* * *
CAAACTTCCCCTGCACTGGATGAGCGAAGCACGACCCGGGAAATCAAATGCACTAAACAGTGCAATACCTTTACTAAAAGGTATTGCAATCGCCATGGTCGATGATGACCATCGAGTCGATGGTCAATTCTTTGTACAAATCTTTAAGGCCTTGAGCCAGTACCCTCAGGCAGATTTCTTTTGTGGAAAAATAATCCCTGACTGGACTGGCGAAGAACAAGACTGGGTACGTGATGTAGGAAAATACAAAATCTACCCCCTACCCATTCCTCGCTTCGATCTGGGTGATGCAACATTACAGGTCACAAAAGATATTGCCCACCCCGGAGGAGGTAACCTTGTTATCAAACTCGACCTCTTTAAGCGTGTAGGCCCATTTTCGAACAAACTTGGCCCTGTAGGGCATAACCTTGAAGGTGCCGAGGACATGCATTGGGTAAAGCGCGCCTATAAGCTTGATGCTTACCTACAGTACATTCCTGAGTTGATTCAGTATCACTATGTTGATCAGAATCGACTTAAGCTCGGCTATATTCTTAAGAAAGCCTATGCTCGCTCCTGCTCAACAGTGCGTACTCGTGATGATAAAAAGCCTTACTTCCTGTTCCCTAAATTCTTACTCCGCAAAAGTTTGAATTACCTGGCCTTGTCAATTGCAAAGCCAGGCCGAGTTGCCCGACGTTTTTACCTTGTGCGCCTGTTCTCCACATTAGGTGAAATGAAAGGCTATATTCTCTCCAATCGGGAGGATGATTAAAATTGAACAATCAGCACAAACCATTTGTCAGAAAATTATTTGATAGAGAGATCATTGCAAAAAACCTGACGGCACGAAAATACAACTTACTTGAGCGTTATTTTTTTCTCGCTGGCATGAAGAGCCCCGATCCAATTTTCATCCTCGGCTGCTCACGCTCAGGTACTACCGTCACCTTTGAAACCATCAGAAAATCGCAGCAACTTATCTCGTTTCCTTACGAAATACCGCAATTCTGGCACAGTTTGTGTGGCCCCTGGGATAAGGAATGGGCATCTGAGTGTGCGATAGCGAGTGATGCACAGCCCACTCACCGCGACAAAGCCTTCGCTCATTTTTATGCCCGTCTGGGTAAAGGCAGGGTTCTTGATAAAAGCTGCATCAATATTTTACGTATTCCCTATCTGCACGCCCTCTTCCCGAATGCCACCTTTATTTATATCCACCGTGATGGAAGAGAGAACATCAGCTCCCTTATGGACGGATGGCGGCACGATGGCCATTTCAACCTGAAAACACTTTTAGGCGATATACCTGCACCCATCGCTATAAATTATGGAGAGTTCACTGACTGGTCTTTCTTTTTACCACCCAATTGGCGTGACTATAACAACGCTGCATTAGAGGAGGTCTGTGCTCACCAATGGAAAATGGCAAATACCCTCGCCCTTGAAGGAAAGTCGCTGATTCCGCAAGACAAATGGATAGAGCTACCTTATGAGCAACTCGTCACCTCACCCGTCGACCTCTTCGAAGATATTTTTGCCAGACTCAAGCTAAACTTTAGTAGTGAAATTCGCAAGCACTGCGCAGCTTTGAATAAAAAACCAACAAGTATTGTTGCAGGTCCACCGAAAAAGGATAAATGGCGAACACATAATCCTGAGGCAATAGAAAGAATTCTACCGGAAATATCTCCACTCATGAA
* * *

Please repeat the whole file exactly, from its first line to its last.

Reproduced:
CAAACTTCCCCTGCACTGGATGAGCGAAGCACGACCCGGGAAATCAAATGCACTAAACAGTGCAATACCTTTACTAAAAGGTATTGCAATCGCCATGGTCGATGATGACCATCGAGTCGATGGTCAATTCTTTGTACAAATCTTTAAGGCCTTGAGCCAGTACCCTCAGGCAGATTTCTTTTGTGGAAAAATAATCCCTGACTGGACTGGCGAAGAACAAGACTGGGTACGTGATGTAGGAAAATACAAAATCTACCCCCTACCCATTCCTCGCTTCGATCTGGGTGATGCAACATTACAGGTCACAAAAGATATTGCCCACCCCGGAGGAGGTAACCTTGTTATCAAACTCGACCTCTTTAAGCGTGTAGGCCCATTTTCGAACAAACTTGGCCCTGTAGGGCATAACCTTGAAGGTGCCGAGGACATGCATTGGGTAAAGCGCGCCTATAAGCTTGATGCTTACCTACAGTACATTCCTGAGTTGATTCAGTATCACTATGTTGATCAGAATCGACTTAAGCTCGGCTATATTCTTAAGAAAGCCTATGCTCGCTCCTGCTCAACAGTGCGTACTCGTGATGATAAAAAGCCTTACTTCCTGTTCCCTAAATTCTTACTCCGCAAAAGTTTGAATTACCTGGCCTTGTCAATTGCAAAGCCAGGCCGAGTTGCCCGACGTTTTTACCTTGTGCGCCTGTTCTCCACATTAGGTGAAATGAAAGGCTATATTCTCTCCAATCGGGAGGATGATTAAAATTGAACAATCAGCACAAACCATTTGTCAGAAAATTATTTGATAGAGAGATCATTGCAAAAAACCTGACGGCACGAAAATACAACTTACTTGAGCGTTATTTTTTTCTCGCTGGCATGAAGAGCCCCGATCCAATTTTCATCCTCGGCTGCTCACGCTCAGGTACTACCGTCACCTTTGAAACCATCAGAAAATCGCAGCAACTTATCTCGTTTCCTTACGAAATACCGCAATTCTGGCACAGTTTGTGTGGCCCCTGGGATAAGGAATGGGCATCTGAGTGTGCGATAGCGAGTGATGCACAGCCCACTCACCGCGACAAAGCCTTCGCTCATTTTTATGCCCGTCTGGGTAAAGGCAGGGTTCTTGATAAAAGCTGCATCAATATTTTACGTATTCCCTATCTGCACGCCCTCTTCCCGAATGCCACCTTTATTTATATCCACCGTGATGGAAGAGAGAACATCAGCTCCCTTATGGACGGATGGCGGCACGATGGCCATTTCAACCTGAAAACACTTTTAGGCGATATACCTGCACCCATCGCTATAAATTATGGAGAGTTCACTGACTGGTCTTTCTTTTTACCACCCAATTGGCGTGACTATAACAACGCTGCATTAGAGGAGGTCTGTGCTCACCAATGGAAAATGGCAAATACCCTCGCCCTTGAAGGAAAGTCGCTGATTCCGCAAGACAAATGGATAGAGCTACCTTATGAGCAACTCGTCACCTCACCCGTCGACCTCTTCGAAGATATTTTTGCCAGACTCAAGCTAAACTTTAGTAGTGAAATTCGCAAGCACTGCGCAGCTTTGAATAAAAAACCAACAAGTATTGTTGCAGGTCCACCGAAAAAGGATAAATGGCGAACACATAATCCTGAGGCAATAGAAAGAATTCTACCGGAAATATCTCCACTCATGAA